Tax reform of 2017 promised us shorter, simpler, tax forms. We even were told that we might be able to file on a form the size of a postcard – although we may have wondered how that would work out.
The Internal Revenue Service released the preliminary Form 1040 for 2018, and here’s what you should know.
There are six new schedules
Very few tax-related items actually disappeared due to the tax law changes. They have just moved around.
Instead of entering as much information on Form 1040, you now use Schedules 1 through 6 to report many tax details. The totals from each schedule are carried over to Form 1040.
The advantage of moving these details to separate schedules is that it cleans up Form 1040 and makes it easier to quickly review. For taxpayers with simple tax situations, Form 1040 may be all they need.
Form 1040A and 1040EZ disappeared
Starting with 2018 tax returns, Form 1040A or 1040EZ no longer exist. There’s no “long form” 1040, either.
Instead of wondering whether you should file Form 1040A, 1040EZ, or 1040, you simply file the new, compact Form 1040 because that’s what everyone has to do. It doesn’t matter if your tax situation is complex or simple, you must file the new Form 1040. Then, depending on your specific scenario, you file the other schedules and forms as needed.
The new Form 1040 still asks about dependents
You’ve probably heard that the Tax Cuts and Jobs Act did away with personal exemptions, including those for dependents. And that may lead you to believe you no longer have to report dependents on your tax return.
That last part isn’t true, however. You still need to tell the IRS about your dependents as they can qualify you for the Child Tax Credit or for credits related to dependent care. Dependents can also affect other tax items, such as the Earned Income Tax Credit.
You should expect the new Form 1040 to ask for your dependent information the same as before. Plus, many states require you to enter your dependent information on your state return. If you use tax software, the dependent information you enter on your federal return will automatically transfer to your state return when it comes time to complete that section. The process is rather seamless and ensures your returns meet all requirements.
All six schedules ask for different information
The new schedules contain mostly information that previously was on Form 1040, plus a few new items. The IRS hasn’t released final versions yet, but the new schedules generally contain the following:
Schedule 1, Additional Income and Adjustments to Income. This schedule reports income from state tax refunds, businesses, rentals, partnerships, unemployment compensation, and more. It also shows adjustments from income, such as retirement plan contributions, deductible self-employment tax, health savings account deductions, and so on.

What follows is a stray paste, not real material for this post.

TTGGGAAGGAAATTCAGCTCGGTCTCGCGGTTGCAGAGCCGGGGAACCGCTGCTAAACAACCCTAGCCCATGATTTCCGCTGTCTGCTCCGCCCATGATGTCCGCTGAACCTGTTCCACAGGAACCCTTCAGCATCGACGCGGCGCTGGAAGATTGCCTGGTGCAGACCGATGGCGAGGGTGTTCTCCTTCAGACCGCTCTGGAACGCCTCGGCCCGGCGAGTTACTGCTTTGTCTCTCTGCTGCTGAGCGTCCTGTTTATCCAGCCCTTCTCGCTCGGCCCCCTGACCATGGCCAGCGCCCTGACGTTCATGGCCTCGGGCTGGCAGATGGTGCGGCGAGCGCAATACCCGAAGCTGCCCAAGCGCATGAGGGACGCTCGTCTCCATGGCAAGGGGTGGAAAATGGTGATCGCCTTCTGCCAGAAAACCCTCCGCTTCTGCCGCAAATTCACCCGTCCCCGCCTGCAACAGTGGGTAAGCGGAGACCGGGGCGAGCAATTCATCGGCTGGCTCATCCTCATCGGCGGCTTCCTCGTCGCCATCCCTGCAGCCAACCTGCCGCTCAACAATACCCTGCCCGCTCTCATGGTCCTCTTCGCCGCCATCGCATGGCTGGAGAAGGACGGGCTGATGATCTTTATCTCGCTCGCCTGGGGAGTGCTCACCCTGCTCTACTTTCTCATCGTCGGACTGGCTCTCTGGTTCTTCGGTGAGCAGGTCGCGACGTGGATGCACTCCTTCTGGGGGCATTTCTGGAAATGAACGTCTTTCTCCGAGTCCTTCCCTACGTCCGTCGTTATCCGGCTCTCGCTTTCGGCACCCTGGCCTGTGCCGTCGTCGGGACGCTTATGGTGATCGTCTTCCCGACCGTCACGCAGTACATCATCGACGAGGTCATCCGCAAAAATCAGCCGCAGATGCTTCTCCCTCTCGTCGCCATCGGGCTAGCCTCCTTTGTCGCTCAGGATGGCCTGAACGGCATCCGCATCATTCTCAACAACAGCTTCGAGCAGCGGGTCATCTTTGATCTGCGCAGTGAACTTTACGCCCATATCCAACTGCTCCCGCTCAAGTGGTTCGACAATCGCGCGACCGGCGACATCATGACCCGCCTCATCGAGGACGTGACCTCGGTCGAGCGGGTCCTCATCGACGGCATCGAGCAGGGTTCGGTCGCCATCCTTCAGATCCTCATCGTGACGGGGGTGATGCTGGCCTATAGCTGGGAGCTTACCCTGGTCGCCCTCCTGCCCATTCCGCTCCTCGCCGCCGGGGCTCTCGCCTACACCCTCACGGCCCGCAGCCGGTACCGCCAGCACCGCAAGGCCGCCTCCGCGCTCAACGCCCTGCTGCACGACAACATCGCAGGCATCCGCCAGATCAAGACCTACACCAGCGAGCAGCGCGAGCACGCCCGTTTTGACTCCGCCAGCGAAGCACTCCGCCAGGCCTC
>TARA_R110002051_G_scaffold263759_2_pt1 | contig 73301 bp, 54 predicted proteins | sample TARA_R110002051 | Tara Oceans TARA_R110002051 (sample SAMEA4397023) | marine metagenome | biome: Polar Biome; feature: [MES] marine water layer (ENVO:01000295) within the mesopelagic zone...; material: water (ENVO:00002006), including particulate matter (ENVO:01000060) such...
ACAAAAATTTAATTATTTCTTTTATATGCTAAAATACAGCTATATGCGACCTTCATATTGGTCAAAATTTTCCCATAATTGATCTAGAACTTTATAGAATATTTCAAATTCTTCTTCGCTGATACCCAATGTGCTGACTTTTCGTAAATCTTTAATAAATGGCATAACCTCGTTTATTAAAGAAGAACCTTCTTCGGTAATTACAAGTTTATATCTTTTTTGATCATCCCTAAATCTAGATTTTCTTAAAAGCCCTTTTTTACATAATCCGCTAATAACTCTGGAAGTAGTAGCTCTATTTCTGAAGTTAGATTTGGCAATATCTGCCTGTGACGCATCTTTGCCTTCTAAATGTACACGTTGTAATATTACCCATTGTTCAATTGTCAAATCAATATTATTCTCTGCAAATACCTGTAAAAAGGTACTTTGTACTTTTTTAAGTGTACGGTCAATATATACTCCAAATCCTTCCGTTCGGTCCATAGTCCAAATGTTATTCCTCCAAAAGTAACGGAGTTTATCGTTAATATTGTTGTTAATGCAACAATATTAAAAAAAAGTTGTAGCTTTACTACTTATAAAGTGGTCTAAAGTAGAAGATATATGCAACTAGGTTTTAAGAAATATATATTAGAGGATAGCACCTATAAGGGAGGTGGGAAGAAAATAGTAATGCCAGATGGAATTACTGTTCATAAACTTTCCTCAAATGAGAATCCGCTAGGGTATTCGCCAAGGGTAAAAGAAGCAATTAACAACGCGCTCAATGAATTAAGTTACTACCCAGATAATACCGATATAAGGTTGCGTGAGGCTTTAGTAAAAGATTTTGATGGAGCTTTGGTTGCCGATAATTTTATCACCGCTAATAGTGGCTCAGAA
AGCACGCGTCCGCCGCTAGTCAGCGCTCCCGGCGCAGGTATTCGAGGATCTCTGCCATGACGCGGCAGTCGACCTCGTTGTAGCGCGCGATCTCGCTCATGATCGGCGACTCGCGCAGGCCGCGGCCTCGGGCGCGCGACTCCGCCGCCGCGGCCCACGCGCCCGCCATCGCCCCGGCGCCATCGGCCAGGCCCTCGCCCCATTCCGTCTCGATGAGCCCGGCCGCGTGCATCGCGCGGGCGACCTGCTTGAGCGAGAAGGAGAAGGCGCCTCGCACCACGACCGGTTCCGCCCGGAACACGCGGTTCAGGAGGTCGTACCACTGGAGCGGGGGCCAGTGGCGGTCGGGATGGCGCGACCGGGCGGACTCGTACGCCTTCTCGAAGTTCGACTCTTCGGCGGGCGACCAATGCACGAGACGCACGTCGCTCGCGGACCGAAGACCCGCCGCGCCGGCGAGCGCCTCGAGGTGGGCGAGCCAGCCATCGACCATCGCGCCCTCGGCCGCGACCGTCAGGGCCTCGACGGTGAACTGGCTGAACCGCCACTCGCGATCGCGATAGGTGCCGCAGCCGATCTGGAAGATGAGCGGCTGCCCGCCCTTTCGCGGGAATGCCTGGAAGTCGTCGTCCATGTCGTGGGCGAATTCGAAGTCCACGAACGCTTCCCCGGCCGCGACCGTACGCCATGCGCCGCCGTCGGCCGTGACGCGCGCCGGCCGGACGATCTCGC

Schedule 2, Tax. You use this schedule to report any other taxes, such as Alternative Minimum Tax. You may also need to report any excess credit you already received for premium assistance under the Affordable Care Act.
Schedule 3, Nonrefundable Credits. This schedule should contain credits such as the Foreign Tax Credit, the Child Care Credit, education credits, the Retirement Savings Credit, and Residential Energy Credit.
A credit is “nonrefundable” if it cannot exceed the amount of income tax you owe for the year (before income tax withholding and other payments are factored in).
Schedule 4, Other Taxes. The Self-Employment Tax was moved to this schedule, as well as other taxes that apply to special situations. The shared responsibility payment related to health insurance coverage is also reported on this form.
Schedule 5, Other Payments and Refundable Credits. This schedule reports estimated tax payments, all payments you made with an extension, and certain refundable credits.
Schedule 6, Foreign Address and Third Party Designee. You only need this schedule if you have a foreign address, or if you want a third-party to discuss your return with the IRS.
The filing process likely won’t feel different
If you prepare your taxes by hand, the new forms will feel vastly different. You’ll have to get used to information being in different places. In addition, you might find yourself looking for places to enter information that is no longer required or answer questions you haven’t seen before.
If you use tax software, however, you likely won’t notice much of a difference at all. You still enter the same basic information, and the software guides you through the process. Tax software, like TaxAct, ensures you answers all pertinent questions so you don’t miss out on a single tax credit or deduction available to you. The only time you may notice a difference is when you look at your tax return after it is prepared and printed.